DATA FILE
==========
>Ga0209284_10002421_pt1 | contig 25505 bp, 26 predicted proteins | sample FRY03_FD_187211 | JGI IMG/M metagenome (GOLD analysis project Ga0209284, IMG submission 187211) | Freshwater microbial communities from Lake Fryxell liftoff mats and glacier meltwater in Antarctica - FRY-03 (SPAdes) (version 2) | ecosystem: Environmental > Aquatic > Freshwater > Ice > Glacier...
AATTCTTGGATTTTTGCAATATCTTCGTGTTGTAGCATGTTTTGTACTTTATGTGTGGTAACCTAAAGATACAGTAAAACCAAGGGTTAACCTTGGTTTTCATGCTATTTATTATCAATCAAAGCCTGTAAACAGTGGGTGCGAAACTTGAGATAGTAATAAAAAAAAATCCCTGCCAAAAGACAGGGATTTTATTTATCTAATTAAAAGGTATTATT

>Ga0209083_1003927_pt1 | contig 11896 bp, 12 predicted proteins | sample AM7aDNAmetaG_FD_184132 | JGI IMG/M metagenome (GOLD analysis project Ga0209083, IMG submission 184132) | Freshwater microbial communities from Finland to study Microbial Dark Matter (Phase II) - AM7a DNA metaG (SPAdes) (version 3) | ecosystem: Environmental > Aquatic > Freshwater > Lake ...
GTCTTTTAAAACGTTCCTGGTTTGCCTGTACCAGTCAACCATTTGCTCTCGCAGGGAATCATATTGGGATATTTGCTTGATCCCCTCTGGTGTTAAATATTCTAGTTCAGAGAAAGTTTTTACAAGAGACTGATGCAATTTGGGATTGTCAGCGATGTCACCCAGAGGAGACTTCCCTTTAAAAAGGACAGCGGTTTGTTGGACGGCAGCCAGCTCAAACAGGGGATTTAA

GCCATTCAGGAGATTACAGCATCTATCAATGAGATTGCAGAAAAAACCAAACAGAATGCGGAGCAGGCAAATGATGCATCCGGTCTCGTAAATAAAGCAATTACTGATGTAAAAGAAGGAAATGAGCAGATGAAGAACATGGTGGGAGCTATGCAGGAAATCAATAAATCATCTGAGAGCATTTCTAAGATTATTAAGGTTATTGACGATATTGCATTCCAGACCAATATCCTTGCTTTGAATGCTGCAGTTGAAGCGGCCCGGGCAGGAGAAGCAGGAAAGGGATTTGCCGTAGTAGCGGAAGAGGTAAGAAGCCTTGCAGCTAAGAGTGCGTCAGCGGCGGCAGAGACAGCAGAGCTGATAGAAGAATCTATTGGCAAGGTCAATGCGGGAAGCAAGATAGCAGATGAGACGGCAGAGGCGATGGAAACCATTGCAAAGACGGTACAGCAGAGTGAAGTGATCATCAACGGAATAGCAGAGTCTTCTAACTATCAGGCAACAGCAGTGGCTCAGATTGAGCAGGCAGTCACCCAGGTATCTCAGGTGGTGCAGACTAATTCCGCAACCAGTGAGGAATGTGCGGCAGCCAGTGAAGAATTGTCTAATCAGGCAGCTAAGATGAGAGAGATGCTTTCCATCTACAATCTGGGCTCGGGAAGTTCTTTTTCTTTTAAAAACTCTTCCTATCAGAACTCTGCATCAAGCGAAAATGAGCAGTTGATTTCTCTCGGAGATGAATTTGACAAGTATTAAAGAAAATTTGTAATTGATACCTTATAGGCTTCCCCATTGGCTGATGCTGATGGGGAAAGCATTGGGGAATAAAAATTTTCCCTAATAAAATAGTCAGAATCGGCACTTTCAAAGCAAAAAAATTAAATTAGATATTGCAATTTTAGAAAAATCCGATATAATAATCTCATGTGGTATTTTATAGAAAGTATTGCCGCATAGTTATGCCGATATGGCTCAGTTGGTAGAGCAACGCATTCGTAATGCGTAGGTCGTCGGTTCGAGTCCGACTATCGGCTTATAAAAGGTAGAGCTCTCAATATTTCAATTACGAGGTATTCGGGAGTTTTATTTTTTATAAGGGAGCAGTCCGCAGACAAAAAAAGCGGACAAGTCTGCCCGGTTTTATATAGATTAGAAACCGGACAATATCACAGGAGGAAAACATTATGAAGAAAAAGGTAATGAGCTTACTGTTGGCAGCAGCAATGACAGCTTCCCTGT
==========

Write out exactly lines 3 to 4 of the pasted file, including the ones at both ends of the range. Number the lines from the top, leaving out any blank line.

>Ga0209083_1003927_pt1 | contig 11896 bp, 12 predicted proteins | sample AM7aDNAmetaG_FD_184132 | JGI IMG/M metagenome (GOLD analysis project Ga0209083, IMG submission 184132) | Freshwater microbial communities from Finland to study Microbial Dark Matter (Phase II) - AM7a DNA metaG (SPAdes) (version 3) | ecosystem: Environmental > Aquatic > Freshwater > Lake ...
GTCTTTTAAAACGTTCCTGGTTTGCCTGTACCAGTCAACCATTTGCTCTCGCAGGGAATCATATTGGGATATTTGCTTGATCCCCTCTGGTGTTAAATATTCTAGTTCAGAGAAAGTTTTTACAAGAGACTGATGCAATTTGGGATTGTCAGCGATGTCACCCAGAGGAGACTTCCCTTTAAAAAGGACAGCGGTTTGTTGGACGGCAGCCAGCTCAAACAGGGGATTTAA